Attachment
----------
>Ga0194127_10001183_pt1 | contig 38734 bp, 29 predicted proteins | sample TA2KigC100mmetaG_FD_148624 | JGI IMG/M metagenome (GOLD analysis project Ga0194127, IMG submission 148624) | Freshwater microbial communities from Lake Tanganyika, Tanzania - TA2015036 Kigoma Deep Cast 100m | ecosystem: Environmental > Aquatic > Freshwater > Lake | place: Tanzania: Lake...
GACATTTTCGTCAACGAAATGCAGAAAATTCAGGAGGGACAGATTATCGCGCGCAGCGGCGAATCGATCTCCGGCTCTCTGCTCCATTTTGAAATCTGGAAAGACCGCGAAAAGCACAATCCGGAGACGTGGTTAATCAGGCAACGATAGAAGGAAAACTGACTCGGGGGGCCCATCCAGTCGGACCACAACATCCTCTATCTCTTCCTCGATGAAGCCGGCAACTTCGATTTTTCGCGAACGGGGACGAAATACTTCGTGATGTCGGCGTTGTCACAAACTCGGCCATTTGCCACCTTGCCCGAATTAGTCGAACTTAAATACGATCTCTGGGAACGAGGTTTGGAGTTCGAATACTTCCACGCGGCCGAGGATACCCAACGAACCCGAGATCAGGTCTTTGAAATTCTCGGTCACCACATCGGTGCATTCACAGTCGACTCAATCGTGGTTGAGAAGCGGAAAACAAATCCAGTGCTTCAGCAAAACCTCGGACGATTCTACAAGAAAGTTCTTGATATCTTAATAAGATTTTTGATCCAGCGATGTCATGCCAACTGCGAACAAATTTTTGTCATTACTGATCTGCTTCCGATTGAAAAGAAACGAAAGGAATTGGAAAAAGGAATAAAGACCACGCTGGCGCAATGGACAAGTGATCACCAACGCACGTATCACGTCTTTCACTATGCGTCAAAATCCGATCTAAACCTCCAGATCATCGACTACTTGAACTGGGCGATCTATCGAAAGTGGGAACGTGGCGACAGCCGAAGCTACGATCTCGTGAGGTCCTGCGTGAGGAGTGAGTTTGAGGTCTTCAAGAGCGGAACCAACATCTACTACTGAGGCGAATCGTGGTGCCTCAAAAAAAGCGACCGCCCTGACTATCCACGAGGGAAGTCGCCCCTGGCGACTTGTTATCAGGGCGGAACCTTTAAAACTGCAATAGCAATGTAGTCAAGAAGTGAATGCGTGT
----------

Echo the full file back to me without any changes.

>Ga0194127_10001183_pt1 | contig 38734 bp, 29 predicted proteins | sample TA2KigC100mmetaG_FD_148624 | JGI IMG/M metagenome (GOLD analysis project Ga0194127, IMG submission 148624) | Freshwater microbial communities from Lake Tanganyika, Tanzania - TA2015036 Kigoma Deep Cast 100m | ecosystem: Environmental > Aquatic > Freshwater > Lake | place: Tanzania: Lake...
GACATTTTCGTCAACGAAATGCAGAAAATTCAGGAGGGACAGATTATCGCGCGCAGCGGCGAATCGATCTCCGGCTCTCTGCTCCATTTTGAAATCTGGAAAGACCGCGAAAAGCACAATCCGGAGACGTGGTTAATCAGGCAACGATAGAAGGAAAACTGACTCGGGGGGCCCATCCAGTCGGACCACAACATCCTCTATCTCTTCCTCGATGAAGCCGGCAACTTCGATTTTTCGCGAACGGGGACGAAATACTTCGTGATGTCGGCGTTGTCACAAACTCGGCCATTTGCCACCTTGCCCGAATTAGTCGAACTTAAATACGATCTCTGGGAACGAGGTTTGGAGTTCGAATACTTCCACGCGGCCGAGGATACCCAACGAACCCGAGATCAGGTCTTTGAAATTCTCGGTCACCACATCGGTGCATTCACAGTCGACTCAATCGTGGTTGAGAAGCGGAAAACAAATCCAGTGCTTCAGCAAAACCTCGGACGATTCTACAAGAAAGTTCTTGATATCTTAATAAGATTTTTGATCCAGCGATGTCATGCCAACTGCGAACAAATTTTTGTCATTACTGATCTGCTTCCGATTGAAAAGAAACGAAAGGAATTGGAAAAAGGAATAAAGACCACGCTGGCGCAATGGACAAGTGATCACCAACGCACGTATCACGTCTTTCACTATGCGTCAAAATCCGATCTAAACCTCCAGATCATCGACTACTTGAACTGGGCGATCTATCGAAAGTGGGAACGTGGCGACAGCCGAAGCTACGATCTCGTGAGGTCCTGCGTGAGGAGTGAGTTTGAGGTCTTCAAGAGCGGAACCAACATCTACTACTGAGGCGAATCGTGGTGCCTCAAAAAAAGCGACCGCCCTGACTATCCACGAGGGAAGTCGCCCCTGGCGACTTGTTATCAGGGCGGAACCTTTAAAACTGCAATAGCAATGTAGTCAAGAAGTGAATGCGTGT